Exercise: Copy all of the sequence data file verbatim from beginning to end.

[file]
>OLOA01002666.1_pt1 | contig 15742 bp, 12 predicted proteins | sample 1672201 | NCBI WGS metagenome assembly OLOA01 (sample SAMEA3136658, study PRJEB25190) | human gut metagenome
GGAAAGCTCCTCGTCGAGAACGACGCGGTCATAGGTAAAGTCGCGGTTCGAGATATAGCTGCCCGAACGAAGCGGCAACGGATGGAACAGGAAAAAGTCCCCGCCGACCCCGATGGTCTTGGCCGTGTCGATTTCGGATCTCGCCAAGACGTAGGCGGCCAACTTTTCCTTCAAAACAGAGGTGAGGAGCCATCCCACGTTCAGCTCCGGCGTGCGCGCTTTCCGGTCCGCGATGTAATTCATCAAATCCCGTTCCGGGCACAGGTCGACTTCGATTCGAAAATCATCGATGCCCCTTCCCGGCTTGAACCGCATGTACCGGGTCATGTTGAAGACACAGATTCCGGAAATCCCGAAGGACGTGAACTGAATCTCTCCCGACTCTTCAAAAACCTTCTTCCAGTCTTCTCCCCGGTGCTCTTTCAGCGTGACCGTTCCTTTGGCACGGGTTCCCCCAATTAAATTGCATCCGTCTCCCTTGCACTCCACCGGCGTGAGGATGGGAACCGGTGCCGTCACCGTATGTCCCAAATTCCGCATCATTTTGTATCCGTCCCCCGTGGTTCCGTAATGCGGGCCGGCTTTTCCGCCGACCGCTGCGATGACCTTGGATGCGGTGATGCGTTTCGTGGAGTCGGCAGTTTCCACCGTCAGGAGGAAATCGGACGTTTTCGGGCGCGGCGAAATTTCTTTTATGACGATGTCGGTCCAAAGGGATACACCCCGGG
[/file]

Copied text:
>OLOA01002666.1_pt1 | contig 15742 bp, 12 predicted proteins | sample 1672201 | NCBI WGS metagenome assembly OLOA01 (sample SAMEA3136658, study PRJEB25190) | human gut metagenome
GGAAAGCTCCTCGTCGAGAACGACGCGGTCATAGGTAAAGTCGCGGTTCGAGATATAGCTGCCCGAACGAAGCGGCAACGGATGGAACAGGAAAAAGTCCCCGCCGACCCCGATGGTCTTGGCCGTGTCGATTTCGGATCTCGCCAAGACGTAGGCGGCCAACTTTTCCTTCAAAACAGAGGTGAGGAGCCATCCCACGTTCAGCTCCGGCGTGCGCGCTTTCCGGTCCGCGATGTAATTCATCAAATCCCGTTCCGGGCACAGGTCGACTTCGATTCGAAAATCATCGATGCCCCTTCCCGGCTTGAACCGCATGTACCGGGTCATGTTGAAGACACAGATTCCGGAAATCCCGAAGGACGTGAACTGAATCTCTCCCGACTCTTCAAAAACCTTCTTCCAGTCTTCTCCCCGGTGCTCTTTCAGCGTGACCGTTCCTTTGGCACGGGTTCCCCCAATTAAATTGCATCCGTCTCCCTTGCACTCCACCGGCGTGAGGATGGGAACCGGTGCCGTCACCGTATGTCCCAAATTCCGCATCATTTTGTATCCGTCCCCCGTGGTTCCGTAATGCGGGCCGGCTTTTCCGCCGACCGCTGCGATGACCTTGGATGCGGTGATGCGTTTCGTGGAGTCGGCAGTTTCCACCGTCAGGAGGAAATCGGACGTTTTCGGGCGCGGCGAAATTTCTTTTATGACGATGTCGGTCCAAAGGGATACACCCCGGG